A comprehensive list of the more than 120,000 people of Japanese descent who were held in internment facilities across the United States during World War II has been unveiled in Los Angeles.

Some 200 people, including former internees, took part in a ceremony Saturday to commemorate the exhibition of the first-ever full roster at the Japanese American National Museum.

People on Sept. 24, 2022, in Los Angeles, look at a roster listing over 120,000 Japanese Americans sent to internment camps during World War II after being considered "enemy aliens" in the United States. The list was completed 80 years after the signing of an Executive Order by U.S. President Franklin D. Roosevelt in February 1942, two months after Japan's Pearl Harbor attack, which authorized the U.S. military to evict residents in specific areas. (Kyodo) ==Kyodo

Duncan Ryuken Williams, a professor at the University of Southern California, led the project of completing the list as this year marks the 80th anniversary of President Franklin Roosevelt signing the executive order that authorized internment about two months after Japan's attack on Pearl Harbor.

After Roosevelt signed Executive Order 9066 in February 1942, U.S. authorities sent Japanese immigrants and Japanese-Americans to internment camps set up in desolate areas far from their homes.

Williams' team began compiling the list in 2019, examining national census records, draft documentation and former internees' birth certificates, among other materials.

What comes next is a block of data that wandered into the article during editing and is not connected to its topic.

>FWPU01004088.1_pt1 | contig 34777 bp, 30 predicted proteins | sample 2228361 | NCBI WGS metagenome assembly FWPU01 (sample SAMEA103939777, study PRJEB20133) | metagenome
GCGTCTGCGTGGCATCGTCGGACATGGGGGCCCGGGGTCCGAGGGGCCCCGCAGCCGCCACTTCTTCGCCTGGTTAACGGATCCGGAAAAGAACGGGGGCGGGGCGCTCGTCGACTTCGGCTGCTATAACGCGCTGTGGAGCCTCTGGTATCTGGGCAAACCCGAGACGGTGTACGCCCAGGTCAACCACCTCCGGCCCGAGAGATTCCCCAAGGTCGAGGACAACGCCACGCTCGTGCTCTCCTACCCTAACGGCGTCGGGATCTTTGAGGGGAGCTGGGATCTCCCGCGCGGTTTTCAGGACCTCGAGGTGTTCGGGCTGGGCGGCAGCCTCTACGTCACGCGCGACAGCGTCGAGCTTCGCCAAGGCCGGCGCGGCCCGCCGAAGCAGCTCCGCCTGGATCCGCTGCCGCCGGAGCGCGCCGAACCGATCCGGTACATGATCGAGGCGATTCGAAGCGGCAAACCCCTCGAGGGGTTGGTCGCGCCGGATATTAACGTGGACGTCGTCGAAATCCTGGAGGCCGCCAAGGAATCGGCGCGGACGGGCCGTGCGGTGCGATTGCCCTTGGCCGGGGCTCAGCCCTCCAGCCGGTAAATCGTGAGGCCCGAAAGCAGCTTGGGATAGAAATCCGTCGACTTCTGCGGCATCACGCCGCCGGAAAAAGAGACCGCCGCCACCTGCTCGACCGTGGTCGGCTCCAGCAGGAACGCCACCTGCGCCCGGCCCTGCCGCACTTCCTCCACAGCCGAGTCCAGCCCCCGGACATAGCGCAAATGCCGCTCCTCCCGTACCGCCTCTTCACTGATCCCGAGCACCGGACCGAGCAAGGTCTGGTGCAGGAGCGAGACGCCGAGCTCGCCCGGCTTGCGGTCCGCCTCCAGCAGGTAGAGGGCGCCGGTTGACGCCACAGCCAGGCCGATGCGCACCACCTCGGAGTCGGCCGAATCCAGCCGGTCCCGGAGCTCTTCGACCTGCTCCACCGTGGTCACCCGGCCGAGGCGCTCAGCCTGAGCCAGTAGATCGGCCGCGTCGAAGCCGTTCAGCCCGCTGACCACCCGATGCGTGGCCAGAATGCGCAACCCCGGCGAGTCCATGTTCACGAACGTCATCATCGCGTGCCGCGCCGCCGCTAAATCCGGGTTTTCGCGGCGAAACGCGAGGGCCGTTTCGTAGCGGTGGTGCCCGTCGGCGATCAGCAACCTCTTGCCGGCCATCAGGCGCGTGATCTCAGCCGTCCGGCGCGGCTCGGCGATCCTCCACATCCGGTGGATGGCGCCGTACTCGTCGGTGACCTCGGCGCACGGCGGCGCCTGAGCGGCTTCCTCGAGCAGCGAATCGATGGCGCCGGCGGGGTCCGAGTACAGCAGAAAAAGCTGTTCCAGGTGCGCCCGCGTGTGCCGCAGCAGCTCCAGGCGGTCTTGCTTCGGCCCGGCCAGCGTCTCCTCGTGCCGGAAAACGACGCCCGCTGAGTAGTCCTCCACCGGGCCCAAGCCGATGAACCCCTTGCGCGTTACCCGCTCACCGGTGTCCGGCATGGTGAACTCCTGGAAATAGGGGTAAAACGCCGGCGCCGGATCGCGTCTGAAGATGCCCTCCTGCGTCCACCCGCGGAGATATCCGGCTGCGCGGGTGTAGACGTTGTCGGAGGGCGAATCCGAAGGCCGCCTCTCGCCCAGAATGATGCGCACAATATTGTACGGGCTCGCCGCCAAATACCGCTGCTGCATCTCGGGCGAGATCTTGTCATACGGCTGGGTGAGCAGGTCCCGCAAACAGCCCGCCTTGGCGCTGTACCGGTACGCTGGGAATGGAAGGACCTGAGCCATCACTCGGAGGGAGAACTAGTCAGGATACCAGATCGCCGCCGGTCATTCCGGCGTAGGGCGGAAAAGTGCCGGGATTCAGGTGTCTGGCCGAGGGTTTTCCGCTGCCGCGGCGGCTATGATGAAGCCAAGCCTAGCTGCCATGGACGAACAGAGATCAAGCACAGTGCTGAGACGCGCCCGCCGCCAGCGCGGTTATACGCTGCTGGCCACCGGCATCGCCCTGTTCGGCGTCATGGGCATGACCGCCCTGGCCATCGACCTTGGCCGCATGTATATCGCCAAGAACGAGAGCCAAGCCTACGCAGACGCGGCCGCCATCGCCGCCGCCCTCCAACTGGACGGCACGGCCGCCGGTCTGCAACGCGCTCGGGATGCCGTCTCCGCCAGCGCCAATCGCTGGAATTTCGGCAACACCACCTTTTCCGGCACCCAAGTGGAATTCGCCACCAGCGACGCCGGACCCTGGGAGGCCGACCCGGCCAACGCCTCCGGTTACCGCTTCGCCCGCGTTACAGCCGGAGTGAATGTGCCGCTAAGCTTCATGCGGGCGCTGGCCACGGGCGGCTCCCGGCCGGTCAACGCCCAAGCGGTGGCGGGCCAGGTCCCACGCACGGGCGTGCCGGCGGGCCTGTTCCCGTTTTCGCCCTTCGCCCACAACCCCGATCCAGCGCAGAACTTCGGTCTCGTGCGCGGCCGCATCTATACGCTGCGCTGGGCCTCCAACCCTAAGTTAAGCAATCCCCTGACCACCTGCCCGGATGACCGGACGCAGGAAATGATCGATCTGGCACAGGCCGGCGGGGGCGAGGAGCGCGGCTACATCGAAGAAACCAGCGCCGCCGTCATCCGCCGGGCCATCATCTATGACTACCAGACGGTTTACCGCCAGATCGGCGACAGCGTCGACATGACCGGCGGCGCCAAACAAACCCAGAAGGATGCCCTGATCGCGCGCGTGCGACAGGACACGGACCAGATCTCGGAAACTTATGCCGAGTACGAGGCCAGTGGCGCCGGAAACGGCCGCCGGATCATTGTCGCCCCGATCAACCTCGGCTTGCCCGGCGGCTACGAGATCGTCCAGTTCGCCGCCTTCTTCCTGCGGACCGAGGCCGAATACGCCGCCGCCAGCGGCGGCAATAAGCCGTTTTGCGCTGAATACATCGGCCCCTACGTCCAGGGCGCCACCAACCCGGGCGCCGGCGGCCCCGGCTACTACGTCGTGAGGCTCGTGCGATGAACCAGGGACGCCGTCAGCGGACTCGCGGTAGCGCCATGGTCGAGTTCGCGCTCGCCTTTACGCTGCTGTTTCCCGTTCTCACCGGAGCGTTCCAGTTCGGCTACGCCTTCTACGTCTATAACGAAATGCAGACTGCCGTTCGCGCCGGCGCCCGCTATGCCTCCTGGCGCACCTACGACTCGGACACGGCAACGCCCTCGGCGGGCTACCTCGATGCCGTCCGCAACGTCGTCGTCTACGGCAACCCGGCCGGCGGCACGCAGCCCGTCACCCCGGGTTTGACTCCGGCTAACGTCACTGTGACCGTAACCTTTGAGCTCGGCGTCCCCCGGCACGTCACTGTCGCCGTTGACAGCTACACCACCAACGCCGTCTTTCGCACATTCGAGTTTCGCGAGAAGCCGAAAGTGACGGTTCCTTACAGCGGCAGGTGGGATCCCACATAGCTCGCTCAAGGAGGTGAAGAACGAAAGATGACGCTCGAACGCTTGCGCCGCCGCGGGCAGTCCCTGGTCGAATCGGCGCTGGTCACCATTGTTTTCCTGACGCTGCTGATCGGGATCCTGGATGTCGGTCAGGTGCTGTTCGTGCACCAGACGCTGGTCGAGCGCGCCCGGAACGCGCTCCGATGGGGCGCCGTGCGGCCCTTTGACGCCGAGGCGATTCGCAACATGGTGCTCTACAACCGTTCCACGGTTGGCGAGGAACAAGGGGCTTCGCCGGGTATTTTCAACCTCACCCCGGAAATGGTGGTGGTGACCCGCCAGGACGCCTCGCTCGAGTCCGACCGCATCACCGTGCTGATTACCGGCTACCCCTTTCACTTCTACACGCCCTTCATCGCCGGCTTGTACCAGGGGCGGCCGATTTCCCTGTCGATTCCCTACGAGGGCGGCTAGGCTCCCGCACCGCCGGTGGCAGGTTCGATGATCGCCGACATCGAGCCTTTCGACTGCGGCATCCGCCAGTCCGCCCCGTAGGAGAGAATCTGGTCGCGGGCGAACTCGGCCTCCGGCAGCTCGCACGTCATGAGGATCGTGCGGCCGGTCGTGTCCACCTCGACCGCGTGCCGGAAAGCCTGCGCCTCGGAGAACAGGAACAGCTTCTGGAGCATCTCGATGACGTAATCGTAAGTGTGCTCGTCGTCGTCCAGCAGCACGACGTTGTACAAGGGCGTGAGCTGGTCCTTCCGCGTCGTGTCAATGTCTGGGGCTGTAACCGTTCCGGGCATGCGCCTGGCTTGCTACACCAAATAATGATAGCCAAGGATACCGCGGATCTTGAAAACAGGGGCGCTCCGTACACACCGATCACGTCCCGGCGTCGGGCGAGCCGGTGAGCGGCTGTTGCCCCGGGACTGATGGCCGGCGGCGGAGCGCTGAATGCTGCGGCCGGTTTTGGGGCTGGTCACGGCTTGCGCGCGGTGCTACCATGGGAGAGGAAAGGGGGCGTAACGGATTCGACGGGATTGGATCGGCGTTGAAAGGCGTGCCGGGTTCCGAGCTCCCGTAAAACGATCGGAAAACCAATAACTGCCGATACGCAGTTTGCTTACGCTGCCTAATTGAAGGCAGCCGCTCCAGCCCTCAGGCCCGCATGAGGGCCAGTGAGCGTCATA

The list covers 125,284 people held in 75 locations, including the facilities controlled by the War Relocation Authority as well as others managed by the Justice Department and the U.S. military.

"One of the most important things is that history is not just numbers," Williams, 53, said, noting that the U.S. government's actions at the time "affected real people" who lost their homes, educational opportunities and more.

"We gave...full Japanese names for every single person, and so that gives a little bit of a sense of the real individuals that were affected by this experience," he said.

"I was relieved that my name was there," said Kanji Sahara, an 88-year-old former internee who attended the ceremony. He was incarcerated as a young boy in wartime facilities including those in Arkansas.

"It will never happen again," Sahara said, adding it is important to learn about such incidents from the past to make sure "we don't repeat history."